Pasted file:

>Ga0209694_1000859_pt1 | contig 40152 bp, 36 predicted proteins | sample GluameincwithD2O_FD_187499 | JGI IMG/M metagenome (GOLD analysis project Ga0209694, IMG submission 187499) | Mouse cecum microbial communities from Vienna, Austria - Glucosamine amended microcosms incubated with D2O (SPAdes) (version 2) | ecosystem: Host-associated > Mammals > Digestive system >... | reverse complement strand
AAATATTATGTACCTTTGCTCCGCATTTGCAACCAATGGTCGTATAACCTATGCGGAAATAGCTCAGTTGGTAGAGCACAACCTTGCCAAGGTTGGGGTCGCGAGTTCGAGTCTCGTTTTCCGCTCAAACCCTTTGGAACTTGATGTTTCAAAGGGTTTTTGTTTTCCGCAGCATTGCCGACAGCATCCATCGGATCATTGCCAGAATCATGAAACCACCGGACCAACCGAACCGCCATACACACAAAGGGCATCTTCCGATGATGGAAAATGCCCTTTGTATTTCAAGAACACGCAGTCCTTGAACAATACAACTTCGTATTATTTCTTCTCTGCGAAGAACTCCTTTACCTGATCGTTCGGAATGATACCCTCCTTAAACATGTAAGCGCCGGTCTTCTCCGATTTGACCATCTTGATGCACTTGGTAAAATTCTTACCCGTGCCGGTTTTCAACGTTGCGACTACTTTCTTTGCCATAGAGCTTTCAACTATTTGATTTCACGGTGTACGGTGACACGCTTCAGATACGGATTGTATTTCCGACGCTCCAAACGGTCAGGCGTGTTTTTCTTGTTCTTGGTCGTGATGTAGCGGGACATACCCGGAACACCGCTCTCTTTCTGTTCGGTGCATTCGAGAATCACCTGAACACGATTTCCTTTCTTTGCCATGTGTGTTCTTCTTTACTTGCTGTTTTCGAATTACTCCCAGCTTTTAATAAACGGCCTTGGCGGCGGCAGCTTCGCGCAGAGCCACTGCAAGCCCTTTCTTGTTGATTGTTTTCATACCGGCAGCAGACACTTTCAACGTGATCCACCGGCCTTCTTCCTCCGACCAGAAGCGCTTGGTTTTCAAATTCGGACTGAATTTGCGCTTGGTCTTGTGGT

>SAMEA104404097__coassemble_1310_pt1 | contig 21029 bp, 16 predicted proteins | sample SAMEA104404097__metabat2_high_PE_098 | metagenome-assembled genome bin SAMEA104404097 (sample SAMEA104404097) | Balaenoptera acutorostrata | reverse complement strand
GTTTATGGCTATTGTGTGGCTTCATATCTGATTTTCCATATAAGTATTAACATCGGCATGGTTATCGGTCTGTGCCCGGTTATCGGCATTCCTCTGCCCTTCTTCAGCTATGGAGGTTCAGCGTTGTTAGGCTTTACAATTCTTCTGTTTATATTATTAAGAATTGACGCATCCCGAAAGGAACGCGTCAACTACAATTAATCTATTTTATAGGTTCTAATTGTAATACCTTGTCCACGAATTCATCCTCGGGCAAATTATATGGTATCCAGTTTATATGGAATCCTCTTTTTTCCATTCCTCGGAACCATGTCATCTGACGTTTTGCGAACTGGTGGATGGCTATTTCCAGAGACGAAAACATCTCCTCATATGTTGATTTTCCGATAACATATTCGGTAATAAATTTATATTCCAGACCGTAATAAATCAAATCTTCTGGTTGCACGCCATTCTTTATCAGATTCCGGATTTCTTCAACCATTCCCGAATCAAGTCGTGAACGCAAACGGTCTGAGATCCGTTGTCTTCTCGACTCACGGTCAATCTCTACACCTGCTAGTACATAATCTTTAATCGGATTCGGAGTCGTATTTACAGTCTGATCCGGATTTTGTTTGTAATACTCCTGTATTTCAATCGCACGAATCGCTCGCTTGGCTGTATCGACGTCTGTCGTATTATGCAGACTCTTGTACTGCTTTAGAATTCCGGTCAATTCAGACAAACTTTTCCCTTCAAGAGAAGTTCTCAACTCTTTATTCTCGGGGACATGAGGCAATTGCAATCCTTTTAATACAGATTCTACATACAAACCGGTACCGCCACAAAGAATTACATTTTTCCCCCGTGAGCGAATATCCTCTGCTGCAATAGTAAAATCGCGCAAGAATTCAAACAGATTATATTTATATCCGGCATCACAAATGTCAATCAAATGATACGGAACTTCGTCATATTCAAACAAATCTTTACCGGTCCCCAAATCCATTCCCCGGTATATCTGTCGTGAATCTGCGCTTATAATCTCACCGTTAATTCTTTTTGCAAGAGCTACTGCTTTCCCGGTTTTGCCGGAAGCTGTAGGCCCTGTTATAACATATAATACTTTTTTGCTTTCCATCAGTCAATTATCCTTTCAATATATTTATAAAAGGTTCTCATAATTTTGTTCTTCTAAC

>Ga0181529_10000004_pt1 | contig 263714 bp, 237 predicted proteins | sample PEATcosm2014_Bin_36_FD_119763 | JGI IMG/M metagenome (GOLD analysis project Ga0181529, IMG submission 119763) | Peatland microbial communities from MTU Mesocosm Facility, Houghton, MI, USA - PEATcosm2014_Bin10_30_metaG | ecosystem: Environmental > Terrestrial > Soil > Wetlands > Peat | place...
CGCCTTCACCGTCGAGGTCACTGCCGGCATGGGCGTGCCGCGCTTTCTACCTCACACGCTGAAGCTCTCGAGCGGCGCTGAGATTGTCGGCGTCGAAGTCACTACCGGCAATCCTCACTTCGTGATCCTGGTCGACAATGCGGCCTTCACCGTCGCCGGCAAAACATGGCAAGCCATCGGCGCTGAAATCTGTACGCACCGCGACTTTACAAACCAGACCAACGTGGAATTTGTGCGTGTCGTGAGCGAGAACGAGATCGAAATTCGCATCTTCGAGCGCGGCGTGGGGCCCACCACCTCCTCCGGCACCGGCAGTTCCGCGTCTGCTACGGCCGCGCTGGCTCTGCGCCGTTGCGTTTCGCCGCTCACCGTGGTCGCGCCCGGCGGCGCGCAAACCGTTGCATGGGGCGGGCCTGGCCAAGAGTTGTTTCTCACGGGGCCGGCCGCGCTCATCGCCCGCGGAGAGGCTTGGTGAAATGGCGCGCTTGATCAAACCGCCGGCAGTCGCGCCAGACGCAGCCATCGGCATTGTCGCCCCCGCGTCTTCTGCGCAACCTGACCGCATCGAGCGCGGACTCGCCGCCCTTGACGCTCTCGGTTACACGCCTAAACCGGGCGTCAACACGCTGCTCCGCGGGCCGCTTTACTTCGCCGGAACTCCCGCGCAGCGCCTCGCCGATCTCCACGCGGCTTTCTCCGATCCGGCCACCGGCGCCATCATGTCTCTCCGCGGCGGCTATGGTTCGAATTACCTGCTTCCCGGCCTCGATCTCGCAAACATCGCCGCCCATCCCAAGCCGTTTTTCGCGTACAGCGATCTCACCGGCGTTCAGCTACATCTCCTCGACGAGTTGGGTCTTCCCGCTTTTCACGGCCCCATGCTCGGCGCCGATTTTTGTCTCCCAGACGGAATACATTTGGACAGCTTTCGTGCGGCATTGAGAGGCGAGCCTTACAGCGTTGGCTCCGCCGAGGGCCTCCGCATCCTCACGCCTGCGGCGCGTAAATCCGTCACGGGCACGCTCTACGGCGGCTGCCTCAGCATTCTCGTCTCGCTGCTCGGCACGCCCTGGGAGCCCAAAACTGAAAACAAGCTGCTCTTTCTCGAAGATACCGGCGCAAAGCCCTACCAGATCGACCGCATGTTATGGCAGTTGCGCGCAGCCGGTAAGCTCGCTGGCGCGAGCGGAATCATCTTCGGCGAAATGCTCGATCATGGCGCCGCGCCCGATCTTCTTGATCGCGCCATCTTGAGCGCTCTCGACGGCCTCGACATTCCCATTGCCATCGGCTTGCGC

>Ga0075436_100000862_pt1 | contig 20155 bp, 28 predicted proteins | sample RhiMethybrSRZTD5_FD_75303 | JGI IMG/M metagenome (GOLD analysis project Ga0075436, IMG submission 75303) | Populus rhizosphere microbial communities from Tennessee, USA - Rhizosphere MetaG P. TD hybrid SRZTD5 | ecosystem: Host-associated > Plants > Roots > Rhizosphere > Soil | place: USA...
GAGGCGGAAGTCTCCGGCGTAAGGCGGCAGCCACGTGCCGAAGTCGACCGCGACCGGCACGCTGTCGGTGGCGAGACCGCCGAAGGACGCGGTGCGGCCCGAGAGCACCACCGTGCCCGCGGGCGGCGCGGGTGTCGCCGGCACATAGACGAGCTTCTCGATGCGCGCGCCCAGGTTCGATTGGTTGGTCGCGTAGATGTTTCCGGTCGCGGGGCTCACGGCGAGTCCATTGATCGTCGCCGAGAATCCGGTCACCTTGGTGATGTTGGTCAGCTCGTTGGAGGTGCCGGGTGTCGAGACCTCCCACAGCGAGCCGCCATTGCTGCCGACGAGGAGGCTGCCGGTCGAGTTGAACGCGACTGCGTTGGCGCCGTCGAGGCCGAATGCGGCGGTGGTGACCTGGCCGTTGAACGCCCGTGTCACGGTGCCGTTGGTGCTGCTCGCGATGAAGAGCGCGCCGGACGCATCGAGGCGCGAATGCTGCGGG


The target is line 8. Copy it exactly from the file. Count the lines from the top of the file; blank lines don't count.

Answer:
GAGGCGGAAGTCTCCGGCGTAAGGCGGCAGCCACGTGCCGAAGTCGACCGCGACCGGCACGCTGTCGGTGGCGAGACCGCCGAAGGACGCGGTGCGGCCCGAGAGCACCACCGTGCCCGCGGGCGGCGCGGGTGTCGCCGGCACATAGACGAGCTTCTCGATGCGCGCGCCCAGGTTCGATTGGTTGGTCGCGTAGATGTTTCCGGTCGCGGGGCTCACGGCGAGTCCATTGATCGTCGCCGAGAATCCGGTCACCTTGGTGATGTTGGTCAGCTCGTTGGAGGTGCCGGGTGTCGAGACCTCCCACAGCGAGCCGCCATTGCTGCCGACGAGGAGGCTGCCGGTCGAGTTGAACGCGACTGCGTTGGCGCCGTCGAGGCCGAATGCGGCGGTGGTGACCTGGCCGTTGAACGCCCGTGTCACGGTGCCGTTGGTGCTGCTCGCGATGAAGAGCGCGCCGGACGCATCGAGGCGCGAATGCTGCGGG